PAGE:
On the last week of Month 2 I took an adventure through refactoring code to add a feature and solve a bug. For those unaware refactoring is the act of going back to old functioning code and rewriting it to make it better in some quality. This could be performance, code could be running too slowly, or modularity, the code may depend on too much other code and therefore be unable to be reused, or maybe to overwrite old functionality, getting rid of/ replacing old code that is no longer needed, or various other reasons. In this case it was both for performance and to overwrite old functionalities.

The Bug:

I identified a soft error that was preventing the merger from activating when hit by certain lasers. The merger was ignoring specific lasers. So I tracked down a commonality between these lasers. It turns out they all had the same identification number. Since they were all saying they were the same laser, the merger was ignoring the copycats. This all came from how Ids were currently being adjusted. The Ids were being incremented in every new laser with the exception of splitters which were adding 100 and 1000 to the other two lasers it produced. in that case when you sent a laser through a splitter and those into two other splitters an over lap occurs between the laser that get 1 and then 100 added to it and another laser that gets 100 and then 1 added to it. That is problematic. Thankfully there was functionality I had already planned to add that could be used to solve this issue. Object pooling.

Pool Parties and performance:

An Object pool is a system for adding some early processing to ease future processes. There is a cost to instantiation, the creation of objects and their associated components. Every time you instantiate the computer has to build an object from scratch add all its components and run all of its starting code, and fill all the variables with preset values. This is a costly process. The more components and the more child objects an object has then the more cost in making it. Now in a normal setting what most do is just instantiate objects when they are needed. This is actually fairly optimal if the instantiation is only required a few times per scene. However in the case of objects that you know will be instantiated and destroyed constantly this is not optimal. Like in the case of our lasers. However there is a good work around for this poor performance. Object pooling. A process akin to recycling. First at the beginning of a scene you estimate the number of an lasers that will likely be in the scene at a single time. Then you instantiate that many lasers from the get go and you store them out of sight and inactive. Then when you need them you distribute them from the pool to place they are needed. When they normally would be destroyed instead you return them to the pool. The cost of pooling is simple: the cost of creation is taken early on but less objects are created in total.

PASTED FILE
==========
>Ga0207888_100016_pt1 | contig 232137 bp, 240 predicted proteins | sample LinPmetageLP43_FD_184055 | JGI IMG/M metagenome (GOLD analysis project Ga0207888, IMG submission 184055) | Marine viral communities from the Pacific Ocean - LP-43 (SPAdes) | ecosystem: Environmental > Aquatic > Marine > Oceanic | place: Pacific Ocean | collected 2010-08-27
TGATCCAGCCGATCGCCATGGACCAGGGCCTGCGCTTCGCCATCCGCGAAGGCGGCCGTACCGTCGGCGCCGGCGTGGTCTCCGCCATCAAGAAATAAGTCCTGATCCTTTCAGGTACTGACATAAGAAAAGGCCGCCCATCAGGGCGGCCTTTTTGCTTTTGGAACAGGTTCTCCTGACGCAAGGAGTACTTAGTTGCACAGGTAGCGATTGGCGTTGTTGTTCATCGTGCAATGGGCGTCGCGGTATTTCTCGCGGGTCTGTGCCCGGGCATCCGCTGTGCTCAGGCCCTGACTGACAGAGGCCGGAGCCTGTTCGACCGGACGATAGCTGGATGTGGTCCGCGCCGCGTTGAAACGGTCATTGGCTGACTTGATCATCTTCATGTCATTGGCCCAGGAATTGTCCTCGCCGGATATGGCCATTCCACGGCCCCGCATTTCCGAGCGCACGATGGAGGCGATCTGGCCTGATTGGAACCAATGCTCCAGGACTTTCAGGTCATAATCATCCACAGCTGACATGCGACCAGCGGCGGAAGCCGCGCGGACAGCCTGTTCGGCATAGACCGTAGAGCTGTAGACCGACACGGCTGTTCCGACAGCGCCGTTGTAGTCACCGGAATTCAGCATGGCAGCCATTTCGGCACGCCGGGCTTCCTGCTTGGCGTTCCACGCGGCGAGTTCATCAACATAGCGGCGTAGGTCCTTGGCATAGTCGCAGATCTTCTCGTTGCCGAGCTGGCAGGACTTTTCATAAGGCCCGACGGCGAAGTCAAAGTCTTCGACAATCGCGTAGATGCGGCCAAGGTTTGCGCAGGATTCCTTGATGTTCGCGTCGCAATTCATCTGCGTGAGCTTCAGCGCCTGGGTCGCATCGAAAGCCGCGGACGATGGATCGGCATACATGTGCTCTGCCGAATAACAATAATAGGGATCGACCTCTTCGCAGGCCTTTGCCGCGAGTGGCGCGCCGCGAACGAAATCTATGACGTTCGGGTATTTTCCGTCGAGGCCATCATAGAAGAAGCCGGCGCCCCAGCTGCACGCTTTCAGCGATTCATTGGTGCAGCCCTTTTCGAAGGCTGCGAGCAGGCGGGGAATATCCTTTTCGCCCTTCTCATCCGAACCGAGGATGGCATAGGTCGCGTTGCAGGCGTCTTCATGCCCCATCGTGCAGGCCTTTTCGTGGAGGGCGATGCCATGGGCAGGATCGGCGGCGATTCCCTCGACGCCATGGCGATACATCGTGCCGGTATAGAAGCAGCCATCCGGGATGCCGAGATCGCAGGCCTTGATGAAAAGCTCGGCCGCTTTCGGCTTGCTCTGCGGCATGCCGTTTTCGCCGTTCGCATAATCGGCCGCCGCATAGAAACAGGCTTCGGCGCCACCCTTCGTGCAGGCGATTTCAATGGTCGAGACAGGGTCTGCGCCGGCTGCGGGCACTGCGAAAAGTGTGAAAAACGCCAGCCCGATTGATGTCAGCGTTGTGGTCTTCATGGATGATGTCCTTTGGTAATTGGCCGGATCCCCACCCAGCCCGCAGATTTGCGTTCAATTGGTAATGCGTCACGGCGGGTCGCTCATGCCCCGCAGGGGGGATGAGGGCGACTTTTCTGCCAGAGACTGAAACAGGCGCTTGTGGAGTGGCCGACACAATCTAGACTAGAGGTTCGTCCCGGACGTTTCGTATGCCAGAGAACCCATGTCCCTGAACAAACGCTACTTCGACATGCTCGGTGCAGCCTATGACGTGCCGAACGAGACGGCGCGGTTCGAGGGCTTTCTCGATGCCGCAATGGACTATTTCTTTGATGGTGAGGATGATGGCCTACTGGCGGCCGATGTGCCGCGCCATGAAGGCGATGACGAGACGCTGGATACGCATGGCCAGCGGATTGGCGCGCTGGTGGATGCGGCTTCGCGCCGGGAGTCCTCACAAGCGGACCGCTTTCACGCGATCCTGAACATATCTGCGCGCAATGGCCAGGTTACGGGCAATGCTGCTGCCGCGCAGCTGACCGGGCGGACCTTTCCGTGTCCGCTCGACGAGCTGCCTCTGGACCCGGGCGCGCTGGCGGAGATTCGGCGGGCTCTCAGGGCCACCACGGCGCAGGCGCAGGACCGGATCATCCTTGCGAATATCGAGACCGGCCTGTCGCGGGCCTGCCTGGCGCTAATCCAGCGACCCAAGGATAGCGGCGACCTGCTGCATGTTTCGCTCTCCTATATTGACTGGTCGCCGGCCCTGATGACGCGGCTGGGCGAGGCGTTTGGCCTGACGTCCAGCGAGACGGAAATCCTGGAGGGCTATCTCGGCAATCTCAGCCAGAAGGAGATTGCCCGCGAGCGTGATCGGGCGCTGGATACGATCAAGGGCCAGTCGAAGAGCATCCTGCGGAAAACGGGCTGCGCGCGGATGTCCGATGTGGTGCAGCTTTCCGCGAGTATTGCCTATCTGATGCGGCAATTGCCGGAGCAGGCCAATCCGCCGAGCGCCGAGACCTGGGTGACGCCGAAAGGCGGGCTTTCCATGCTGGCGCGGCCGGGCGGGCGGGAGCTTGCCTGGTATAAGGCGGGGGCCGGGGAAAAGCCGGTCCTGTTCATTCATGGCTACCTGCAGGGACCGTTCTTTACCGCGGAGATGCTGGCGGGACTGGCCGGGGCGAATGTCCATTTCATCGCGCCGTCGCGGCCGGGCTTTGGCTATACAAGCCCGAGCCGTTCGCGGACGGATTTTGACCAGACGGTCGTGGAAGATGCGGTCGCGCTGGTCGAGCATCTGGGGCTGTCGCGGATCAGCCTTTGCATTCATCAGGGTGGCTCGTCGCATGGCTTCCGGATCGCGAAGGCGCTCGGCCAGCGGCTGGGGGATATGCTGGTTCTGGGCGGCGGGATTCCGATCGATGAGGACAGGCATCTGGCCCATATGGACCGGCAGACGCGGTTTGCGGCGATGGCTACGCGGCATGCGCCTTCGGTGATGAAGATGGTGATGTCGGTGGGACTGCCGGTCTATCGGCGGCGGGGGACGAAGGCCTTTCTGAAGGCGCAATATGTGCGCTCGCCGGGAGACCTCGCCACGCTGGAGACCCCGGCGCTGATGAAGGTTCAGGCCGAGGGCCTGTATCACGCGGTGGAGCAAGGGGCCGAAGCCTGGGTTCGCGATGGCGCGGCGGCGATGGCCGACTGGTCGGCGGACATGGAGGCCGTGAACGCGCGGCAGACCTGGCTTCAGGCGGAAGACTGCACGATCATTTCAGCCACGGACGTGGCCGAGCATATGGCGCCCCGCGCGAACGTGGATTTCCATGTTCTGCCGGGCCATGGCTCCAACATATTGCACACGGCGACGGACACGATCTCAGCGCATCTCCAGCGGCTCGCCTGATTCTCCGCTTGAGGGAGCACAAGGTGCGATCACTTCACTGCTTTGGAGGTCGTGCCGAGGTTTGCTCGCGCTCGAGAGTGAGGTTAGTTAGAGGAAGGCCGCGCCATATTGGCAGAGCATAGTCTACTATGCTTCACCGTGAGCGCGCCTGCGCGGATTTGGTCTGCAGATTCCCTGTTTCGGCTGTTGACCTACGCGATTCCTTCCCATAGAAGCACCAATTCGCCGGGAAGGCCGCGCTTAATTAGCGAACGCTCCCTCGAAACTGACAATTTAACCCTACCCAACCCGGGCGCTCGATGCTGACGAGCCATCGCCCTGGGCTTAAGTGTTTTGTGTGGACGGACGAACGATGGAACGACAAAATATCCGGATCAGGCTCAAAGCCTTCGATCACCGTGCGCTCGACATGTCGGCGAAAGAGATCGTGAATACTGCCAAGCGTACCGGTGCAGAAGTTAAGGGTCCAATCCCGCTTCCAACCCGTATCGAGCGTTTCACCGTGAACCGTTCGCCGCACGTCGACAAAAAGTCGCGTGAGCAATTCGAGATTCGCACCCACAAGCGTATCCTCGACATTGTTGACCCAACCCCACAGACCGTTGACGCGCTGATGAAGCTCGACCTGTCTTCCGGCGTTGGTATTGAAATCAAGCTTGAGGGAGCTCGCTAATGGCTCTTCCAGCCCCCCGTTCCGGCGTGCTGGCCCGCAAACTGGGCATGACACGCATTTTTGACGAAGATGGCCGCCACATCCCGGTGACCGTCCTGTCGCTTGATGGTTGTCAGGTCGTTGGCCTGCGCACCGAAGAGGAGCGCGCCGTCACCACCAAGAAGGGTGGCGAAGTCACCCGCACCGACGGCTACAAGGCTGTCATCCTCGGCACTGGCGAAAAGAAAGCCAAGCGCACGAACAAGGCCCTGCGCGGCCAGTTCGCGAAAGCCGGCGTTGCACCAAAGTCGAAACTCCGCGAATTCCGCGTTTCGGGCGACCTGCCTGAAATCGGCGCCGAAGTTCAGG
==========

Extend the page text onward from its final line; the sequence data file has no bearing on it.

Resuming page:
Squashing the Bug:

Now that the laser pool is created how can it help with that bug from earlier? The issue was that lasers did not have unique identification. This was because we were making the lasers as they were needed and then assigning them ids based on the previous laser’s id. However with the implementation of a laser object pool the lasers were no longer being created. They already existed. This means that they could all have unique ID’s assigned to them before any laser transform uses them. Therefore making it impossible for id overlap to cause issues.

Overwriting Old Functionality:

So you have an object pool and an old implementation that doesn’t use it. Its time to overwrite the old functionality that creates, destroys, or changes the Id of a laser (since that would defeat the purpose). Unfortunately for me that was a massive overhaul but while I was at it I refactored some of the code that was less then favorable. Like the splitter was way larger than it need to be and unwieldy when it came to choosing the color each nozzle will fire. As well as fixing an earlier bug when rotating a splitter when there are 3 lasers. I basically told the rest of the group not to touch and laser related classes for a day and a half. However it worked almost immediately.

So that is how I solved a game breaking bug as well as upping the performance of the game. I am pretty happy with this last build of the month.

Caliber Seraphim: 3/2

Week 3 was mostly bug fixes and polish in preparation for our demonstrative expo. Most of my work has be inclusion of features to further polish the game. I implemented my lava lamp shader in a lamp on the menu, corrected bloom profiling issues (which caused issues with players seeing objects) and performed some material color collection. In addition, I refined some features (namely, increasing alarm countdown time when inside a laser) and added in a scoring system in preparation for Steamworks integration.ll